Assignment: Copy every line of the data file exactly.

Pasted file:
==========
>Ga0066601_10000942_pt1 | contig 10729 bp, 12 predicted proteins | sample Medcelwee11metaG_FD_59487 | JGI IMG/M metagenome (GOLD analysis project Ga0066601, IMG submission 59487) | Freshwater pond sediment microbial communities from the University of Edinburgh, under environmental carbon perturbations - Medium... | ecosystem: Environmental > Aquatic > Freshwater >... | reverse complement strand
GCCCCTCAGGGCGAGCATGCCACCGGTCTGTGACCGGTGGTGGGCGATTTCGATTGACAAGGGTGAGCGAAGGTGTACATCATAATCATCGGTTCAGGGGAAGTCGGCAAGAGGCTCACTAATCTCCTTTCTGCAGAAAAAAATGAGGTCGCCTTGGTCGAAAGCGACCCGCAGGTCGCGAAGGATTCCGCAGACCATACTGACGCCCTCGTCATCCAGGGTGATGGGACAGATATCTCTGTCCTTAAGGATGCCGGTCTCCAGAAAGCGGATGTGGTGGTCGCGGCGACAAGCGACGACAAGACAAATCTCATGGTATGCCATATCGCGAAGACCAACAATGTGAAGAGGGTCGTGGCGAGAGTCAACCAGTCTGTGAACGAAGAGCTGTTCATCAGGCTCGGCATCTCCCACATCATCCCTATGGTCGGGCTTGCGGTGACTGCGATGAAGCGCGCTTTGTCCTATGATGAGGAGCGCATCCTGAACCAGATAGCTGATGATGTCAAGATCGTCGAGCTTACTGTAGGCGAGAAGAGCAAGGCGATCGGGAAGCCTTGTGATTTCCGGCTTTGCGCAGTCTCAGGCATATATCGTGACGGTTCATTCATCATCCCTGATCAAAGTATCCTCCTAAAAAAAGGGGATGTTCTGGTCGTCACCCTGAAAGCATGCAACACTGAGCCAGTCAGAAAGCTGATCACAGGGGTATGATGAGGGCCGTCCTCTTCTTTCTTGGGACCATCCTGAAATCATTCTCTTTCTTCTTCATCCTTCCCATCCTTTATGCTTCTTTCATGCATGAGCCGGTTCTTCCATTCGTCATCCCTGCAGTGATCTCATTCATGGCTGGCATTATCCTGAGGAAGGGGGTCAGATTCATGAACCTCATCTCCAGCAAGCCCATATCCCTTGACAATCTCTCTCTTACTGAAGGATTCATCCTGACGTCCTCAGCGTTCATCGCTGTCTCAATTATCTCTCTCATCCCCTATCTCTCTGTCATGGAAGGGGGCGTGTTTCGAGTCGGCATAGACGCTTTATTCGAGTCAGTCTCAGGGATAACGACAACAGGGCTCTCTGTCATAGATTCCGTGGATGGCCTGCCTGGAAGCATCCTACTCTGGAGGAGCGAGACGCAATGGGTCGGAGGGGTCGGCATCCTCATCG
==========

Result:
>Ga0066601_10000942_pt1 | contig 10729 bp, 12 predicted proteins | sample Medcelwee11metaG_FD_59487 | JGI IMG/M metagenome (GOLD analysis project Ga0066601, IMG submission 59487) | Freshwater pond sediment microbial communities from the University of Edinburgh, under environmental carbon perturbations - Medium... | ecosystem: Environmental > Aquatic > Freshwater >... | reverse complement strand
GCCCCTCAGGGCGAGCATGCCACCGGTCTGTGACCGGTGGTGGGCGATTTCGATTGACAAGGGTGAGCGAAGGTGTACATCATAATCATCGGTTCAGGGGAAGTCGGCAAGAGGCTCACTAATCTCCTTTCTGCAGAAAAAAATGAGGTCGCCTTGGTCGAAAGCGACCCGCAGGTCGCGAAGGATTCCGCAGACCATACTGACGCCCTCGTCATCCAGGGTGATGGGACAGATATCTCTGTCCTTAAGGATGCCGGTCTCCAGAAAGCGGATGTGGTGGTCGCGGCGACAAGCGACGACAAGACAAATCTCATGGTATGCCATATCGCGAAGACCAACAATGTGAAGAGGGTCGTGGCGAGAGTCAACCAGTCTGTGAACGAAGAGCTGTTCATCAGGCTCGGCATCTCCCACATCATCCCTATGGTCGGGCTTGCGGTGACTGCGATGAAGCGCGCTTTGTCCTATGATGAGGAGCGCATCCTGAACCAGATAGCTGATGATGTCAAGATCGTCGAGCTTACTGTAGGCGAGAAGAGCAAGGCGATCGGGAAGCCTTGTGATTTCCGGCTTTGCGCAGTCTCAGGCATATATCGTGACGGTTCATTCATCATCCCTGATCAAAGTATCCTCCTAAAAAAAGGGGATGTTCTGGTCGTCACCCTGAAAGCATGCAACACTGAGCCAGTCAGAAAGCTGATCACAGGGGTATGATGAGGGCCGTCCTCTTCTTTCTTGGGACCATCCTGAAATCATTCTCTTTCTTCTTCATCCTTCCCATCCTTTATGCTTCTTTCATGCATGAGCCGGTTCTTCCATTCGTCATCCCTGCAGTGATCTCATTCATGGCTGGCATTATCCTGAGGAAGGGGGTCAGATTCATGAACCTCATCTCCAGCAAGCCCATATCCCTTGACAATCTCTCTCTTACTGAAGGATTCATCCTGACGTCCTCAGCGTTCATCGCTGTCTCAATTATCTCTCTCATCCCCTATCTCTCTGTCATGGAAGGGGGCGTGTTTCGAGTCGGCATAGACGCTTTATTCGAGTCAGTCTCAGGGATAACGACAACAGGGCTCTCTGTCATAGATTCCGTGGATGGCCTGCCTGGAAGCATCCTACTCTGGAGGAGCGAGACGCAATGGGTCGGAGGGGTCGGCATCCTCATCG